Will online MBAs boost diversity in business schools?

Lavern Vogel

Lizette Melendez grew up in El Paso, one of the poorest cities in Texas, and was the first in her family to go to university. Now the American, who is Latina, is studying for an MBA at a top US business school.

She is not doing so in the conventional way. Ms Melendez is part of the first cohort in the [email protected], launched by Houston’s Jones Graduate School of Business at Rice University in 2018 on the 2U online learning platform.

Most of the course is delivered digitally. Flexibility was important for Ms Melendez, who could not afford to quit her job as policy adviser to a member of the Austin, Texas, city council because of undergraduate loan debt.

Experiencing financial hardship has inspired Ms Melendez to explore launching a social enterprise, possibly to raise financial literacy in public schools. She is therefore keen to hone her business skills.

Peter

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‘Embrace tech to make agriculture sustainable’

Lavern Vogel

Technology makes farming more sustainable and the Tamil Nadu government is focussed on giving a vantage point to farmers so that they can negotiate on an equal footing, said Shunchonngam Jatak Chiru, Commissioner, Agricultural Marketing and Agri Business, Tamil Nadu.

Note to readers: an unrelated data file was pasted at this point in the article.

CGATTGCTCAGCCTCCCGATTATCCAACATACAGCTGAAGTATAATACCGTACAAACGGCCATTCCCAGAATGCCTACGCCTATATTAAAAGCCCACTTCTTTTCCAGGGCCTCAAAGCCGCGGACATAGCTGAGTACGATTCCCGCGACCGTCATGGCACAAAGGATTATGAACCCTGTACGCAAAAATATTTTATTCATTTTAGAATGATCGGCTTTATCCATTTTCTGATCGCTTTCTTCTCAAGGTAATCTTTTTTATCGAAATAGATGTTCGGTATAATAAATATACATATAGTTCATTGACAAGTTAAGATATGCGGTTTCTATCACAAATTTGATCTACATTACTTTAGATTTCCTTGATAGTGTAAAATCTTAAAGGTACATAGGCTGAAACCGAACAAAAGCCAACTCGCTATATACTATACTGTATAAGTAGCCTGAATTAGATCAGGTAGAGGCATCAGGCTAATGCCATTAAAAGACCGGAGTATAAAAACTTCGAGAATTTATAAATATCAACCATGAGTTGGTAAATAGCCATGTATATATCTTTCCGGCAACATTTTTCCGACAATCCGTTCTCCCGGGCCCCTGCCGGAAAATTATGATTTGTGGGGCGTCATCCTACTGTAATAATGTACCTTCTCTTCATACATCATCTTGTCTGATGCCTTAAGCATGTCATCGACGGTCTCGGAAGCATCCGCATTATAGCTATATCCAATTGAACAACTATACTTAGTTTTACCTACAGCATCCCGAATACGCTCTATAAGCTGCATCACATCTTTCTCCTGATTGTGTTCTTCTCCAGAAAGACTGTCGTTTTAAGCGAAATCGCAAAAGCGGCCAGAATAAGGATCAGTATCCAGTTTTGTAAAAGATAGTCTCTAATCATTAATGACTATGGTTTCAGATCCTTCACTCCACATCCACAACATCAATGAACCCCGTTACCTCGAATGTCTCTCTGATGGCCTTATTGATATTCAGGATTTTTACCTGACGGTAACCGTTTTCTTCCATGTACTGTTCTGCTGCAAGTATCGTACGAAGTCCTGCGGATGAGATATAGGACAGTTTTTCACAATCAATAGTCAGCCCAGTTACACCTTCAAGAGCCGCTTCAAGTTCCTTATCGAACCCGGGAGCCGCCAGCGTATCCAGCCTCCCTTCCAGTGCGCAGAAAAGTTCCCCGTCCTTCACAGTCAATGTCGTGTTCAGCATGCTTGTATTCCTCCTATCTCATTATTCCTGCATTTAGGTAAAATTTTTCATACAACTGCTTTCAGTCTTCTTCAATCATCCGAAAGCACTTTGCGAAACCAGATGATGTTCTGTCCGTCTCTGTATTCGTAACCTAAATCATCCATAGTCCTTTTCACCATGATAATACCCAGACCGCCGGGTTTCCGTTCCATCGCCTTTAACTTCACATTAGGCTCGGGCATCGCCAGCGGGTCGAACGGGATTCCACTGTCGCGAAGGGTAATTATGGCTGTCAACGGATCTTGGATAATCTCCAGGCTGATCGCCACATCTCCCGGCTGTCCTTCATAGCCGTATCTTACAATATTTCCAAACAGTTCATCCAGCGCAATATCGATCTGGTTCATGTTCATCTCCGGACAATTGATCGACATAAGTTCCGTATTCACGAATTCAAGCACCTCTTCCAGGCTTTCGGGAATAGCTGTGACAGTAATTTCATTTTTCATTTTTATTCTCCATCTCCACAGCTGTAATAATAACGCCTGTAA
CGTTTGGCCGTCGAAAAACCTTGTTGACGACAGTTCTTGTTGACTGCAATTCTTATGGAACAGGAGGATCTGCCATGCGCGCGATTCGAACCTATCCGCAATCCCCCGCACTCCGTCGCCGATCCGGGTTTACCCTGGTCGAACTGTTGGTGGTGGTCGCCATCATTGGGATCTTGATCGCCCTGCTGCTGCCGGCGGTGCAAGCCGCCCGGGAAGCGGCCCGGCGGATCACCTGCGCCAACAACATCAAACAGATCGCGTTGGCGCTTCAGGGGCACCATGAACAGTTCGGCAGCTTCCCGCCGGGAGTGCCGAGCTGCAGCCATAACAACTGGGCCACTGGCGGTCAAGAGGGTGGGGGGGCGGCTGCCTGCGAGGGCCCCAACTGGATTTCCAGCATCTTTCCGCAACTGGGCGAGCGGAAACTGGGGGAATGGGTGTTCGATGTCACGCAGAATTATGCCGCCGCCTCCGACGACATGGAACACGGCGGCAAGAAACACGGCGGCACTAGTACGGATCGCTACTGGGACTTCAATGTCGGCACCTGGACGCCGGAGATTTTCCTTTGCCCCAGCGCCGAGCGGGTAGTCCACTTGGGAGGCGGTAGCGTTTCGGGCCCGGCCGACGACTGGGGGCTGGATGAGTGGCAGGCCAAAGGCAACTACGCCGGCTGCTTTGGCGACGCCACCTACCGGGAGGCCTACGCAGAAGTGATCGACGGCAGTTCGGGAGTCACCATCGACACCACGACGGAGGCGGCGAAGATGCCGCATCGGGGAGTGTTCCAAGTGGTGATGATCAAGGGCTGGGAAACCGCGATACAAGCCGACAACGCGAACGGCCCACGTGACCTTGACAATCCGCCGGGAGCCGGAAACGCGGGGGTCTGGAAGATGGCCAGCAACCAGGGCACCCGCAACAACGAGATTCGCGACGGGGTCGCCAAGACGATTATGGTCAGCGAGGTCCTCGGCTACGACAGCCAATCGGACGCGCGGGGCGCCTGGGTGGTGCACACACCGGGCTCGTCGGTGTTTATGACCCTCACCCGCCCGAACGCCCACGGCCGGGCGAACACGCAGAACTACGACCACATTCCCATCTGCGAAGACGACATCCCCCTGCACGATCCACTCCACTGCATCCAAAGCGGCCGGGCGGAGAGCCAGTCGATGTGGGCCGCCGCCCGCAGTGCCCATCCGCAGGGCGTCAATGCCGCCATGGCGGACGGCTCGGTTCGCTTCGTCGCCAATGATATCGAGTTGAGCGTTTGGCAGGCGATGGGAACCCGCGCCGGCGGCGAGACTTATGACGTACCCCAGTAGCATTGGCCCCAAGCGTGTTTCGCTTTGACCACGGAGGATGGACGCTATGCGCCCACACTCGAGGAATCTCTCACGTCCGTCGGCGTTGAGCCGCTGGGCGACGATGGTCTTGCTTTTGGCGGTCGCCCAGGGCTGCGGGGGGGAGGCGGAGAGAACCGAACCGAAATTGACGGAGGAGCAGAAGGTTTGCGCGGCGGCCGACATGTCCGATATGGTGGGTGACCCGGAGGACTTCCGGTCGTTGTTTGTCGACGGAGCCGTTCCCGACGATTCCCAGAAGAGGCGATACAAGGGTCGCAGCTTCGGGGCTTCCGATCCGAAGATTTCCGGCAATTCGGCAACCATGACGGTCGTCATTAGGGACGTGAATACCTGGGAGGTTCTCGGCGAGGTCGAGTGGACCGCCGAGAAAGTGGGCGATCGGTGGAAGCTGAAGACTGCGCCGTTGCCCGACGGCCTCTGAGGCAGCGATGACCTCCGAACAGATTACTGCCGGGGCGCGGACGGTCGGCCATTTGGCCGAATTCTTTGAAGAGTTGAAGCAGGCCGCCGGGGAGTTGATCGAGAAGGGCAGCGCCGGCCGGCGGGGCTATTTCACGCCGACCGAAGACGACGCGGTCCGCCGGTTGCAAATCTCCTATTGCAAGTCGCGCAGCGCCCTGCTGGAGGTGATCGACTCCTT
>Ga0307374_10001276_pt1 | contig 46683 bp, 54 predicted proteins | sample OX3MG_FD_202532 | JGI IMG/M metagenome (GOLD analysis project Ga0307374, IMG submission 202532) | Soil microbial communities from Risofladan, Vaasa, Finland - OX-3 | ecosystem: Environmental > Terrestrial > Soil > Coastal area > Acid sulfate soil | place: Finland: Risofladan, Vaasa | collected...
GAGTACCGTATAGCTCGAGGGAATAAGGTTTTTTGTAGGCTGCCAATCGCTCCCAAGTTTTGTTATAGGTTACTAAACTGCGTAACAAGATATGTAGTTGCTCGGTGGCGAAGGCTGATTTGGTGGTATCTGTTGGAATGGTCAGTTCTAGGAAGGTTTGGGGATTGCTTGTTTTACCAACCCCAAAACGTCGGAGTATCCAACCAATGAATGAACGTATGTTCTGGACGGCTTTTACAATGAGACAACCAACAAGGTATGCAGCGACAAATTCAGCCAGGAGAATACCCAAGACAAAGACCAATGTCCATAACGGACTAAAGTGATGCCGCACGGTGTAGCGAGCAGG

The delivery of technology, if done through groups of farmers, will be easier to reach, he said while addressing a Confederation of Indian Industry (CII) southern region conference on Digital Agriculture here.

The conference highlighted that technology had the potential to make agriculture more productive, consistent and help farmers manage their resources and time more effectively.

e-NAM potential

“It is very essential that the farming community embrace the technology we bring in,” he said. “Digitisation or state-of-the-art technology you bring in, it is very essential that they are aware of it.

He felt e-NAM (National Agricultural Market) could grow to become the norm in a couple of years in the

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Decision time: should I do my MBA online or on campus?

Lavern Vogel

Ask Carla Priddon about the biggest achievement of her professional life and she will tell you it was when she became chief executive of The Way Youth Zone, a charity for young people in Wolverhampton, UK, at the age of 33. But after two years in the job, Ms Priddon was ready for a new challenge.

She found it in a distance-learning MBA at Warwick University. Since starting the course last year, Ms Priddon has been designing a new performance management framework for The Way, while keeping up the long hours needed to lead the organisation.

“[This is] something I wouldn’t have known where to start with before my MBA,” Ms Priddon says. “The flexibility of the online platform means I can work at any time, including on my mobile phone.”

Digitally delivered MBAs have helped transform the business education landscape since the first one was introduced by Aspen University

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